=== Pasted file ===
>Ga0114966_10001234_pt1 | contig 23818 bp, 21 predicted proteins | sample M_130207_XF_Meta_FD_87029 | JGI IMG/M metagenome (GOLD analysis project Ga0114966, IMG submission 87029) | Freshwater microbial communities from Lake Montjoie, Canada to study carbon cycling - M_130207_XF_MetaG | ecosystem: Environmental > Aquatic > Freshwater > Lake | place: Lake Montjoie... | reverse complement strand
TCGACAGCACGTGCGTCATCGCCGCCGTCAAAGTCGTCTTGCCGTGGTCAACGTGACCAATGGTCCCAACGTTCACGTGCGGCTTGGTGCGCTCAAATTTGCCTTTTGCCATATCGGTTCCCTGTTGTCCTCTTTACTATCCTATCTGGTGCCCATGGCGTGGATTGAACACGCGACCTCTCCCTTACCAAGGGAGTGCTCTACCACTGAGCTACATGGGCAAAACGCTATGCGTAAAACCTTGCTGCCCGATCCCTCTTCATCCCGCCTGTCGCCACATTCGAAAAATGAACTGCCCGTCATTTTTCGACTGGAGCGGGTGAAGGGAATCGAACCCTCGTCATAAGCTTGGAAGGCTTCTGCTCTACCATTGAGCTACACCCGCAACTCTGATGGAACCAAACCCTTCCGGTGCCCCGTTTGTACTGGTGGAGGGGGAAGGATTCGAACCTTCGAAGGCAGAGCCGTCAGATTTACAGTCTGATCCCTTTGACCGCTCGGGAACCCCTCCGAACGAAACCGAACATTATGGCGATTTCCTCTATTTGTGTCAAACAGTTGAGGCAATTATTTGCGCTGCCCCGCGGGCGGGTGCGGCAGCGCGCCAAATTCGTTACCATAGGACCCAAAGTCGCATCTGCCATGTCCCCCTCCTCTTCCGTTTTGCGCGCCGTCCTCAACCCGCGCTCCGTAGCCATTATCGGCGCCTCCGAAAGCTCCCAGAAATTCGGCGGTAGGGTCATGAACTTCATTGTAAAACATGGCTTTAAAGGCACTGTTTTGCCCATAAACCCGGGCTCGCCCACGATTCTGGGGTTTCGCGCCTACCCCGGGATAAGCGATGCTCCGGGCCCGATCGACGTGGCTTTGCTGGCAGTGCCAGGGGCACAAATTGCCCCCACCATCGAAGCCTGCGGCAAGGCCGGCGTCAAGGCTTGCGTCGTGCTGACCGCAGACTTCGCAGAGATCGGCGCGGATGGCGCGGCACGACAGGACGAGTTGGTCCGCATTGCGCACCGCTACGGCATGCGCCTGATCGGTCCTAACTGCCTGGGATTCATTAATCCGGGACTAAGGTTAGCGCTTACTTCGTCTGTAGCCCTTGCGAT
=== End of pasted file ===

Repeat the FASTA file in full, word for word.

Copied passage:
>Ga0114966_10001234_pt1 | contig 23818 bp, 21 predicted proteins | sample M_130207_XF_Meta_FD_87029 | JGI IMG/M metagenome (GOLD analysis project Ga0114966, IMG submission 87029) | Freshwater microbial communities from Lake Montjoie, Canada to study carbon cycling - M_130207_XF_MetaG | ecosystem: Environmental > Aquatic > Freshwater > Lake | place: Lake Montjoie... | reverse complement strand
TCGACAGCACGTGCGTCATCGCCGCCGTCAAAGTCGTCTTGCCGTGGTCAACGTGACCAATGGTCCCAACGTTCACGTGCGGCTTGGTGCGCTCAAATTTGCCTTTTGCCATATCGGTTCCCTGTTGTCCTCTTTACTATCCTATCTGGTGCCCATGGCGTGGATTGAACACGCGACCTCTCCCTTACCAAGGGAGTGCTCTACCACTGAGCTACATGGGCAAAACGCTATGCGTAAAACCTTGCTGCCCGATCCCTCTTCATCCCGCCTGTCGCCACATTCGAAAAATGAACTGCCCGTCATTTTTCGACTGGAGCGGGTGAAGGGAATCGAACCCTCGTCATAAGCTTGGAAGGCTTCTGCTCTACCATTGAGCTACACCCGCAACTCTGATGGAACCAAACCCTTCCGGTGCCCCGTTTGTACTGGTGGAGGGGGAAGGATTCGAACCTTCGAAGGCAGAGCCGTCAGATTTACAGTCTGATCCCTTTGACCGCTCGGGAACCCCTCCGAACGAAACCGAACATTATGGCGATTTCCTCTATTTGTGTCAAACAGTTGAGGCAATTATTTGCGCTGCCCCGCGGGCGGGTGCGGCAGCGCGCCAAATTCGTTACCATAGGACCCAAAGTCGCATCTGCCATGTCCCCCTCCTCTTCCGTTTTGCGCGCCGTCCTCAACCCGCGCTCCGTAGCCATTATCGGCGCCTCCGAAAGCTCCCAGAAATTCGGCGGTAGGGTCATGAACTTCATTGTAAAACATGGCTTTAAAGGCACTGTTTTGCCCATAAACCCGGGCTCGCCCACGATTCTGGGGTTTCGCGCCTACCCCGGGATAAGCGATGCTCCGGGCCCGATCGACGTGGCTTTGCTGGCAGTGCCAGGGGCACAAATTGCCCCCACCATCGAAGCCTGCGGCAAGGCCGGCGTCAAGGCTTGCGTCGTGCTGACCGCAGACTTCGCAGAGATCGGCGCGGATGGCGCGGCACGACAGGACGAGTTGGTCCGCATTGCGCACCGCTACGGCATGCGCCTGATCGGTCCTAACTGCCTGGGATTCATTAATCCGGGACTAAGGTTAGCGCTTACTTCGTCTGTAGCCCTTGCGAT